Israeli Prime Minister Yair Lapid congratulates Benjamin Netanyahu on his election victory


Call Israeli Prime Minister Yair Lapid Benjamin Netanyahu To congratulate him on his victory in the Israeli elections, the Prime Minister’s Office announced Thursday, less than 48 hours after the polls closed.

With nearly all votes counted, the latest projections are that former Prime Minister Netanyahu and his allied parties will win 64 seats in the 120-seat Knesset. Lapid and his allies are expected to win 51. Hadash/Tal, an Arab party that will not support either leader, is expected to win five years.

The Israeli Central Elections Committee announced later Thursday the final distribution of the 25 Knesset seats, giving Netanyahu and his potential political allies 64 seats in the legislature, enough for a ruling majority.

He said on Wednesday that President Isaac Herzog would begin consultations with politicians on forming a new government after the results were formally ratified on November 9.

Netanyahu’s return to the premiership may lead to fundamental transformations in Israeli society. The Netanyahu government will almost certainly include the National Jewish Zionist Religious/Jewish Power Alliance, whose leaders include Itamar Ben Gvir, who was once convicted of inciting racism and supporting terrorism.

When asked by CNN on Tuesday about his fears he would lead a far-right government if he returned to office, Netanyahu responded with a clear reference to Ra’im, which made history last year by becoming the first ever Arab party to join one. Israeli government coalition.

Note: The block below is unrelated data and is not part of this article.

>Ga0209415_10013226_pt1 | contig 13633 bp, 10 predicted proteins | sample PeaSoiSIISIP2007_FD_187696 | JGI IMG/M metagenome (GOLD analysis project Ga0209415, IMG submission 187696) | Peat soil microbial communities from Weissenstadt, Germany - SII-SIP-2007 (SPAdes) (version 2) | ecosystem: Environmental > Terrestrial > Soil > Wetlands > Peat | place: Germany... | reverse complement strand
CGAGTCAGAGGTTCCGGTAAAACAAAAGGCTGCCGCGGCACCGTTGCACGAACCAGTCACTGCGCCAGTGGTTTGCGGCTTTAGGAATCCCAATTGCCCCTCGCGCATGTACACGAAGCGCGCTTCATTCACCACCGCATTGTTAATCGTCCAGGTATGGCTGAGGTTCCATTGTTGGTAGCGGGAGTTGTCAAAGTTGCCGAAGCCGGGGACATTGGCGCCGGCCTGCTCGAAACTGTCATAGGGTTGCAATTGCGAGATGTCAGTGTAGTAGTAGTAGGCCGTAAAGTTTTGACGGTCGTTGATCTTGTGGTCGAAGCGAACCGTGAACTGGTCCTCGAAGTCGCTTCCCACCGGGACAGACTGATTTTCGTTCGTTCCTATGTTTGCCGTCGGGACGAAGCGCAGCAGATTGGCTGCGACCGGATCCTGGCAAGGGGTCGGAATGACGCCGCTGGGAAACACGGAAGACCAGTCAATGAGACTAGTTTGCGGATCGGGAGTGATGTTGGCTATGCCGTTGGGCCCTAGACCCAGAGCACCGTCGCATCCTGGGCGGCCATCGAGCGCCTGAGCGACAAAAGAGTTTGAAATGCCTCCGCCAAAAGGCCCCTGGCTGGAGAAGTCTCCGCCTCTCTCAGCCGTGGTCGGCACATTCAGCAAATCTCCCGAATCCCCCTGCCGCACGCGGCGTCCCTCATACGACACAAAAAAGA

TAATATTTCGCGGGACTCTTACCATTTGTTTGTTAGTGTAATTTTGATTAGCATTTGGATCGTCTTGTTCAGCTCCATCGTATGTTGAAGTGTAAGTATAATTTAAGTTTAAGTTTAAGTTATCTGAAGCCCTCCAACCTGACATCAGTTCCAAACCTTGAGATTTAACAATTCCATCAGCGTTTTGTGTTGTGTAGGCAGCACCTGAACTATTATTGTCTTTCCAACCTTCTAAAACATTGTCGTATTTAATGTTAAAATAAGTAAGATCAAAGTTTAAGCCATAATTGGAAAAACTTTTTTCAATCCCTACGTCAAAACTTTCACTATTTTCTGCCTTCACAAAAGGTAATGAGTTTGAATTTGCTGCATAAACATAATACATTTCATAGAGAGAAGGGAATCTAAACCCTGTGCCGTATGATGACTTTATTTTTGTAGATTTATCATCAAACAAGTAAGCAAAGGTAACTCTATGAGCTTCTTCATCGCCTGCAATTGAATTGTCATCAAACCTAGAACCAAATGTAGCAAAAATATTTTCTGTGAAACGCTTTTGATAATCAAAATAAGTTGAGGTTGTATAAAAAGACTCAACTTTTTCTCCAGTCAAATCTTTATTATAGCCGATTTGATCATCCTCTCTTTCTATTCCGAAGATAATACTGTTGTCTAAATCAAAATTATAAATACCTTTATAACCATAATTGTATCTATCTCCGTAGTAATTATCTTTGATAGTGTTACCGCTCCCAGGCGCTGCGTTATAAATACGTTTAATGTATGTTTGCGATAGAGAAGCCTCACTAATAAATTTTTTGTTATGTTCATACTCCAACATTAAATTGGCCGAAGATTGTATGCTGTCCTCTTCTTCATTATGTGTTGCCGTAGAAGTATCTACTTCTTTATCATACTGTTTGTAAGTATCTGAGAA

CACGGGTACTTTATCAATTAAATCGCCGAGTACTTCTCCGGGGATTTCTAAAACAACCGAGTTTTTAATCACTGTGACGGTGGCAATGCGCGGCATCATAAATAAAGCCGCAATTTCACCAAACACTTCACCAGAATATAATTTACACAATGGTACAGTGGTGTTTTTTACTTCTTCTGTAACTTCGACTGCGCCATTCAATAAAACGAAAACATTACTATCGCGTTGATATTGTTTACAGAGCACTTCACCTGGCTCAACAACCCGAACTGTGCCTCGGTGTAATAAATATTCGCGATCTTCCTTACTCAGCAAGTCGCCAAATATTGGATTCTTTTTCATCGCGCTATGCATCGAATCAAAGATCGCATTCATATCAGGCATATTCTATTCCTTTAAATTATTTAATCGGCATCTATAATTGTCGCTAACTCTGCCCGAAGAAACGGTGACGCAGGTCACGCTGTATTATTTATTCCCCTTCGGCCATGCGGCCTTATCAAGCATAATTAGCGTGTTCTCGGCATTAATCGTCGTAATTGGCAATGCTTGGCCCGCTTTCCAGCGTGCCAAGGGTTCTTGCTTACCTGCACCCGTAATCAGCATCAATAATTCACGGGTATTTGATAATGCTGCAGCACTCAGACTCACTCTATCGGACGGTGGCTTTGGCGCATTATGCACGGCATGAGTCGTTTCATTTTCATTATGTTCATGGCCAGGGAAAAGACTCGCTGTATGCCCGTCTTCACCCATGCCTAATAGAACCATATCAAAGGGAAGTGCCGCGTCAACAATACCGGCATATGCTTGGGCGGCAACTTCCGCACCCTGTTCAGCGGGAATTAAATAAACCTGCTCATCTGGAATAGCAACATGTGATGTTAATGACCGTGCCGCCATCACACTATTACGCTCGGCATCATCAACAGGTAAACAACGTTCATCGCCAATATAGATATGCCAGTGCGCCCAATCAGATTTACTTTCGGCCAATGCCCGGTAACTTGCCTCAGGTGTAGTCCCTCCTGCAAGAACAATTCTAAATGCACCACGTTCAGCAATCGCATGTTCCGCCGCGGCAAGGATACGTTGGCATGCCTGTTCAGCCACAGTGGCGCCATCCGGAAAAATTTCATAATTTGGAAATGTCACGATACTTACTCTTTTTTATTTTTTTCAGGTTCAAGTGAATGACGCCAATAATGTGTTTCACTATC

We do not want a government with the Muslim Brotherhood, which supports terrorism, denies the existence of Israel, and is very hostile to the United States. That’s what we’re going to achieve,” Netanyahu told CNN in English at his polling station in Jerusalem.

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Netanyahu’s allies have talked about making changes to the judicial system. That could put an end to Netanyahu’s corruption trial, in which he pleaded not guilty.

Netanyahu himself was a major issue not just in Tuesday’s election but in the four that preceded it, as voters – and politicians – split into camps based on whether or not they want the man known globally as Bibi in power.

Part of the difficulty in building a stable government over the past four elections is that even some political parties who agree with Netanyahu on issues refuse to work with him for their own personal or political reasons.

The elections marked the highest turnout since 2015 CEC said 71.3% of eligible voters cast their ballots, which was more than any of the last four elections that resulted in deadlocks or short-lived governments.

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